Newsflash: May 28, 2021

Admin News

by Dr. Gwyn Underwood, Superintendent

Today is the CIS Class of 2021 Graduation day.

Please join us for our virtual Graduation Ceremony tonight, premiering at 5 pm (link will be sent to registered email addresses).


Photo credit: Shayna Douglas on

Building your transition RAFT!

As we near the end of the school year, we are all faced with various levels of pending change. Students are finishing up their year and some families will be leaving, so there are upcoming changes we are being presented with. During this time of change, research has suggested that it is beneficial to consciously consider how transitions can affect us, and our family. The following is an adaptation of an article I have shared in the past so we can consider how to build a transition raft!

 David Pollock and Ruth Van Reken* outline the transition process as a normal process that uses the following associated feelings:


It is helpful to consider emotions involved during transitions, so as to understand and be ready to deal with any stress these emotions may cause. Failure to cope with these will result in an unhappy transition and poor re-engagement in your new environment. For students, this will certainly affect their social and academic achievements.

Dr. Pollock also developed the acronym and visual image “RAFT” to help explain pre-departure processes needed for successful transitions. Here is a summary for your reference:

 Reconciliation – Begin building your raft by asking yourself if you have any relationships that need mending. Is there any unfinished business between you and someone you are in a relationship with? This is the time to give and receive forgiveness. Bitterness and regret stemming from lack of closure and resolution inhibit good grief and adjustment to a new location.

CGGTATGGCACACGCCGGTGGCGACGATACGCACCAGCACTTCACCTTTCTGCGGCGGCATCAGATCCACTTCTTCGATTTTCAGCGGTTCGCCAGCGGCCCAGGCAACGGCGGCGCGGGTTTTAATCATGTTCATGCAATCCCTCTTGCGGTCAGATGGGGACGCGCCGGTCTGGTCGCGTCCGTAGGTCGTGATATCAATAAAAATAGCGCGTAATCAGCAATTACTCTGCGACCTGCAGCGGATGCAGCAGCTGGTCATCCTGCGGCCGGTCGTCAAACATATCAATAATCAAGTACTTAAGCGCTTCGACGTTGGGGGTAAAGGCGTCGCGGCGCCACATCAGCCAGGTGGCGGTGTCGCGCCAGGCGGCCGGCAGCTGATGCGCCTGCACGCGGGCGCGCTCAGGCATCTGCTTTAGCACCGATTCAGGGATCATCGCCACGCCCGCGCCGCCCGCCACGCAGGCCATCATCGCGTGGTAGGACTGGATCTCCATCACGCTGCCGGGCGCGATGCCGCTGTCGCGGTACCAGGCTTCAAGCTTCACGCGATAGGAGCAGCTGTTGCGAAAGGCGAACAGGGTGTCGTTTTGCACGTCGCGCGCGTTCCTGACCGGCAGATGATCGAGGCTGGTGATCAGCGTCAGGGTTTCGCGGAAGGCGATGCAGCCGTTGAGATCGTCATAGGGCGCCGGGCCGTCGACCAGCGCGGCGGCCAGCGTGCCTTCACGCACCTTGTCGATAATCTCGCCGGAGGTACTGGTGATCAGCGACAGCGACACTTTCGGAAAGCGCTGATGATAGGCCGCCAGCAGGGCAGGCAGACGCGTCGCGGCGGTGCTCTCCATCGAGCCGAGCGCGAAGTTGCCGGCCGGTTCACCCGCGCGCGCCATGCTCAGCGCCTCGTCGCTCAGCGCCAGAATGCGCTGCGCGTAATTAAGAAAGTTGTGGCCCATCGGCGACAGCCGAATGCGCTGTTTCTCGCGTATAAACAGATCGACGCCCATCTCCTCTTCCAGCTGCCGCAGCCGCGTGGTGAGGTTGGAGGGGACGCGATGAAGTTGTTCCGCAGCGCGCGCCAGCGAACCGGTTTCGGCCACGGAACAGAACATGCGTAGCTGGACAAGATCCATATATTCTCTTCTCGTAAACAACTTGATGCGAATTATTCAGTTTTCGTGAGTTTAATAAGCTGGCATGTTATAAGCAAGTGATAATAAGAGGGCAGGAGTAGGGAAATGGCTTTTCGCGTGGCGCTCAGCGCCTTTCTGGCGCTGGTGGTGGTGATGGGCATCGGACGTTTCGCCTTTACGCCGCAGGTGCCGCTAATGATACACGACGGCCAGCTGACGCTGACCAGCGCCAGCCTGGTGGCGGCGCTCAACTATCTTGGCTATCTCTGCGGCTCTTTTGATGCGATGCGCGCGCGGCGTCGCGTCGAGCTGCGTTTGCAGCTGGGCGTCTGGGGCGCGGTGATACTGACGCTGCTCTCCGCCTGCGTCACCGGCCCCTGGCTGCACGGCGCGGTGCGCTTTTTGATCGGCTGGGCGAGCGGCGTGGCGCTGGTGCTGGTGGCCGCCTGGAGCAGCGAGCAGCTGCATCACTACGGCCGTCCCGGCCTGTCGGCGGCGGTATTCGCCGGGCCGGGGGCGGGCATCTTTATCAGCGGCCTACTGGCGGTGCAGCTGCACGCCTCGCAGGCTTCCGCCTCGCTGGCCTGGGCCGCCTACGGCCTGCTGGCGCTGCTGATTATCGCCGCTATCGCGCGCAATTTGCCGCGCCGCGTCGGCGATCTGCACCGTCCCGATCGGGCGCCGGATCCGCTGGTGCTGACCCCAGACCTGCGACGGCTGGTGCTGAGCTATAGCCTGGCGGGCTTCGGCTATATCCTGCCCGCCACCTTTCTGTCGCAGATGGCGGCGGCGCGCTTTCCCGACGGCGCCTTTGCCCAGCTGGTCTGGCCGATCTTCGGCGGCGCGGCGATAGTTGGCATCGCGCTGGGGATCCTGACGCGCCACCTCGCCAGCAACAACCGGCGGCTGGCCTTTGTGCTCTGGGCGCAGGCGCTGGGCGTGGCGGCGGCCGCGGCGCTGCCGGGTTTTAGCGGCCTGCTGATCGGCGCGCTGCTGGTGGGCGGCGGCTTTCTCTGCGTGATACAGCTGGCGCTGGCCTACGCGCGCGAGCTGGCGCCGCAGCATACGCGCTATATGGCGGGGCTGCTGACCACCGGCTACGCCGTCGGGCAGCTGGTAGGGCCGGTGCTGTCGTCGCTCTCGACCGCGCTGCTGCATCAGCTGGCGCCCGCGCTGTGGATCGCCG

Affirmation – This is the time to thank the people who have been involved in your life. Affirm the relationships you have made and what they have meant to you. Take the time to tell people what you have learned from them and how grateful you are for them. Try to leave as little unsaid as possible when you leave a place.

 Farewells – Say good-byes to people, places, pets, and possessions that have mattered to you. Take lots of pictures. Take the time to say culturally appropriate good-byes. Some cultures require a lengthy departure process. Particularly difficult farewells are the ones that are generally rushed or put off, so plan ahead and give the farewell its due.

 Think destination – Think and dream about where you are going and what it will be like. Be very honest about the expectations you have for the people and situations that you are going to. Be honest with yourself about how you feel about this transition. Think ahead to what scares you or excites you about where you are going. Research the realities of your destination. If at all possible, put concrete plans in place.